Fact #9: Romanian wine regions
Romania has eight wine regions, which are named after geographical regions:
- Transylvania Highlands
- Moldavian Hill
- Muntenia Hills
- Oltenia Hills
- Banat Hills
- Dobrogea Hills
- Crișana Maramureș Hills
- The Danube Terraces
However, knowing the Romanian wine regions is less important than knowing the key top quality producers (the map in fact #4 provides a good indication of what to look for). The sub-regions are also interesting, as they are the ones given DOC status. Romanian wine will have the name of the grapes on the label, making it easier to choose something you like.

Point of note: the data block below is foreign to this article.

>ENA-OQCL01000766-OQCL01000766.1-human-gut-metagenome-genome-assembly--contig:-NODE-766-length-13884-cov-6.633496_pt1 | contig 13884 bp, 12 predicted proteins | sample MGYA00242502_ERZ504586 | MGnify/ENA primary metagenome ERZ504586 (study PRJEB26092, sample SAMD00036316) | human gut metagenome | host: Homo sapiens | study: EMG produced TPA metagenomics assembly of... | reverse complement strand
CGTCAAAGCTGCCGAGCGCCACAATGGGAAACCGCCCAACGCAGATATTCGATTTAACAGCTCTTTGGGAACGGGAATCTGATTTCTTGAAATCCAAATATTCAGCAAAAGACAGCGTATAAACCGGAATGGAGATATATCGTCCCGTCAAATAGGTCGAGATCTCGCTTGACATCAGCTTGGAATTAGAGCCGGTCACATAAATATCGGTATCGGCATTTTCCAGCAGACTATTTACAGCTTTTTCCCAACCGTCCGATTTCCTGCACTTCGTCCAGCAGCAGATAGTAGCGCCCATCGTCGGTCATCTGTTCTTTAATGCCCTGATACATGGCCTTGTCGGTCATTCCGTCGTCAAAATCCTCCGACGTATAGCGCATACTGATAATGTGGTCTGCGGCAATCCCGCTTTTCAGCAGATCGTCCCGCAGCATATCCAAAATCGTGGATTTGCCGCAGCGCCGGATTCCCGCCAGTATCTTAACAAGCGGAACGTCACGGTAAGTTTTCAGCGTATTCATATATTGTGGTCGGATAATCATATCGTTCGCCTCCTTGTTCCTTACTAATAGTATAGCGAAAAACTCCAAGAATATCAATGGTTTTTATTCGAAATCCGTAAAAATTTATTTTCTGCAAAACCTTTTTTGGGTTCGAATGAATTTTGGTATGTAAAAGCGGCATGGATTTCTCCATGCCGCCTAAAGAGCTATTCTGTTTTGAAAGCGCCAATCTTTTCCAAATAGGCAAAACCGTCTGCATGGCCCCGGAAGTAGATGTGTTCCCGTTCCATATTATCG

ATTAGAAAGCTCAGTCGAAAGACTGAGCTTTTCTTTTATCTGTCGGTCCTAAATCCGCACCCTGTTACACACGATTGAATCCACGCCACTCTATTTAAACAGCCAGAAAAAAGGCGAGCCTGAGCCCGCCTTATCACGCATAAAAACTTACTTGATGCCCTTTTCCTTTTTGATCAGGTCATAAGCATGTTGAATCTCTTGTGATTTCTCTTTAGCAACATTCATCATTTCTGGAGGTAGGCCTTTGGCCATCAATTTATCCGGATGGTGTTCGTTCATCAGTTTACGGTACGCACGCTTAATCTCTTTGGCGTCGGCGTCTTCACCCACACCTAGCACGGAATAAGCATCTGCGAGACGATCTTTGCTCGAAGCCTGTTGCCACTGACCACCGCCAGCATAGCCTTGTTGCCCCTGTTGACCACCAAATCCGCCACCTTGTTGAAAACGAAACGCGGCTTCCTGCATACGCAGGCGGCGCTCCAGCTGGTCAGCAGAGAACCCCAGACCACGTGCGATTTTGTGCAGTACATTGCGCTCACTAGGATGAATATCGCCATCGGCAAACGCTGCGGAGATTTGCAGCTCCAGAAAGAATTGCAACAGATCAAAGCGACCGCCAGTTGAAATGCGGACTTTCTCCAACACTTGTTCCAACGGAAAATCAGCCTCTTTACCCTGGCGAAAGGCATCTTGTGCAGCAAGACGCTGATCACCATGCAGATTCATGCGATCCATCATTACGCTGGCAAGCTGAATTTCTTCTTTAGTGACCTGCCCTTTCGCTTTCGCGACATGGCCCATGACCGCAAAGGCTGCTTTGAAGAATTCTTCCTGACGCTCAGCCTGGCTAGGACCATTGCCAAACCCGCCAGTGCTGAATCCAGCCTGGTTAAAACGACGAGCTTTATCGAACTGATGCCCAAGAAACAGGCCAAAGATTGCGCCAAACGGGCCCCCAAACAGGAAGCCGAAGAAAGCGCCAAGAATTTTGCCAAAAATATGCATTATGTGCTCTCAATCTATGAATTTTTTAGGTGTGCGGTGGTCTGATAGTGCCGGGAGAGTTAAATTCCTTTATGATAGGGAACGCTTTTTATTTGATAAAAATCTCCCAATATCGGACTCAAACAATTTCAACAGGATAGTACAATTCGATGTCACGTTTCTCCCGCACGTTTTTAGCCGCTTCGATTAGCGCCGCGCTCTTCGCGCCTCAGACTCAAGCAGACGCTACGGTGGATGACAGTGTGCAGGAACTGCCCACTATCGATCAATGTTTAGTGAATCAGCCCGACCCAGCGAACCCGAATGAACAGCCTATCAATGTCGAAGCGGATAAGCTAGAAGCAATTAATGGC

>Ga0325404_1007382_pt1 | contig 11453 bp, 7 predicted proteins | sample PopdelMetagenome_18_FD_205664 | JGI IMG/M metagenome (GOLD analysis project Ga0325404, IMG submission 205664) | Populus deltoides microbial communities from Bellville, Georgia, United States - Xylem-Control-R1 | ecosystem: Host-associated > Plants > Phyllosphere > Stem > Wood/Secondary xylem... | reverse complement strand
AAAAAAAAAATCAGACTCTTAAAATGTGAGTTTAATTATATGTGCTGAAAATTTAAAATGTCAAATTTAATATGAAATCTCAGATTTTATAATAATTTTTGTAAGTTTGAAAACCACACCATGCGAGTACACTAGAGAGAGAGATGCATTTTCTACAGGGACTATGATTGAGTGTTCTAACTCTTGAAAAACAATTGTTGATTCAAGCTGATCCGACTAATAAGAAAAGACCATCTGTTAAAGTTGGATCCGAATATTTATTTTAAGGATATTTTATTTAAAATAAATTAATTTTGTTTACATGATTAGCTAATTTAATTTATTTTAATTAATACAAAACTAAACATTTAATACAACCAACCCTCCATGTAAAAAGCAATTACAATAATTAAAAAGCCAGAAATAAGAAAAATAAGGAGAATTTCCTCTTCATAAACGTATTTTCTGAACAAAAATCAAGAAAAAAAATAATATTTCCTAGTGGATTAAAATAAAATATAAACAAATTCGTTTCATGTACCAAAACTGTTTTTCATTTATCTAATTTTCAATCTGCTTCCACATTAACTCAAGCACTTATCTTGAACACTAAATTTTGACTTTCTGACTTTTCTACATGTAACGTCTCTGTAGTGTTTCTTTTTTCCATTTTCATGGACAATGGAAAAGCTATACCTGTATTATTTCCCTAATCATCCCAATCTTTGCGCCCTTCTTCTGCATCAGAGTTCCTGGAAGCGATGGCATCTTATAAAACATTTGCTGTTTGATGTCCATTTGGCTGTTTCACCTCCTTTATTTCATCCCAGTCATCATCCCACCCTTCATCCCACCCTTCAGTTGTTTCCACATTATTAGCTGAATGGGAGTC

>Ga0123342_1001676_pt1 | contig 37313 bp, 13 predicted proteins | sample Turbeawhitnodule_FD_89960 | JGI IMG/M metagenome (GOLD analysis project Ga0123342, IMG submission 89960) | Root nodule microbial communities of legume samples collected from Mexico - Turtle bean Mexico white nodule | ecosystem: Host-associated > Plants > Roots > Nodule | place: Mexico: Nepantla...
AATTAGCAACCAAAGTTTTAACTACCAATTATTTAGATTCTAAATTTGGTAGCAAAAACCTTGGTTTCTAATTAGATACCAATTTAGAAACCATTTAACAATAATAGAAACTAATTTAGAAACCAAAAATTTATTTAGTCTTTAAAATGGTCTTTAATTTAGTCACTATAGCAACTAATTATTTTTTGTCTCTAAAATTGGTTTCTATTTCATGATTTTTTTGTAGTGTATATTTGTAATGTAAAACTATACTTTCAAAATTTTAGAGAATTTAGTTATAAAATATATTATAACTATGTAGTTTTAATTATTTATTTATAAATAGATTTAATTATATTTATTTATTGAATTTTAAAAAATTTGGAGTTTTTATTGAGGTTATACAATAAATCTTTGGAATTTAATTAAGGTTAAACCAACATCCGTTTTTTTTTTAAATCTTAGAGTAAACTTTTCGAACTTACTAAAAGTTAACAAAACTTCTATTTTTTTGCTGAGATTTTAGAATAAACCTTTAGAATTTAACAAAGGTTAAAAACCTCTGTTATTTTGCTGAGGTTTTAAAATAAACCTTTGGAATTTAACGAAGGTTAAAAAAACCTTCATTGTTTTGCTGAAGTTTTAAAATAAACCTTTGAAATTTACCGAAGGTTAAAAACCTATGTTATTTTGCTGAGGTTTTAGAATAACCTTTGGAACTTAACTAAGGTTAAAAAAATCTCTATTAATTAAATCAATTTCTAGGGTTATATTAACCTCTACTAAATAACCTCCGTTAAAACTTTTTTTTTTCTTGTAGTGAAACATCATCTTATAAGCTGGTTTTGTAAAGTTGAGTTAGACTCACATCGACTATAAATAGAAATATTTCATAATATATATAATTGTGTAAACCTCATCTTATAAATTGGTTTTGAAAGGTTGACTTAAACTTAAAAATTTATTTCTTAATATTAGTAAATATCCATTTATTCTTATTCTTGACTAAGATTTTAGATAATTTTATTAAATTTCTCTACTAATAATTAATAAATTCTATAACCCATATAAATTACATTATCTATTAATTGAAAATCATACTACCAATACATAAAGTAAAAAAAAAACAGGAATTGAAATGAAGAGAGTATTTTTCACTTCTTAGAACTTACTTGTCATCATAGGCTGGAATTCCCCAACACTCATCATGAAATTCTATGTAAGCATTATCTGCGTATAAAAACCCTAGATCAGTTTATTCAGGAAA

Important tip: avoid wine bottles that feature images of Dracula. It’s just a tourist cliché.
Fact #10: Romania’s historical wine
Romania produced one wine that was famous across Europe in the 19th century. This wine is Grasă de Cotnari, a sweet wine with Botrytis character like a good Sauternes, and an ever-present rival Hungarian Tokay. It comes from the Cotnari region and, while it’s still sold there, it needs a bit of a facelift and revival in quality.
Despite its current lull, Grasă de Cotnari proves one undeniable fact: Romania can produce world-class wines. With this in mind, there’s every reason to believe the latest generation will propel the country back onto the world stage.
Ever tried Romanian wine? Share your experience in the comments below.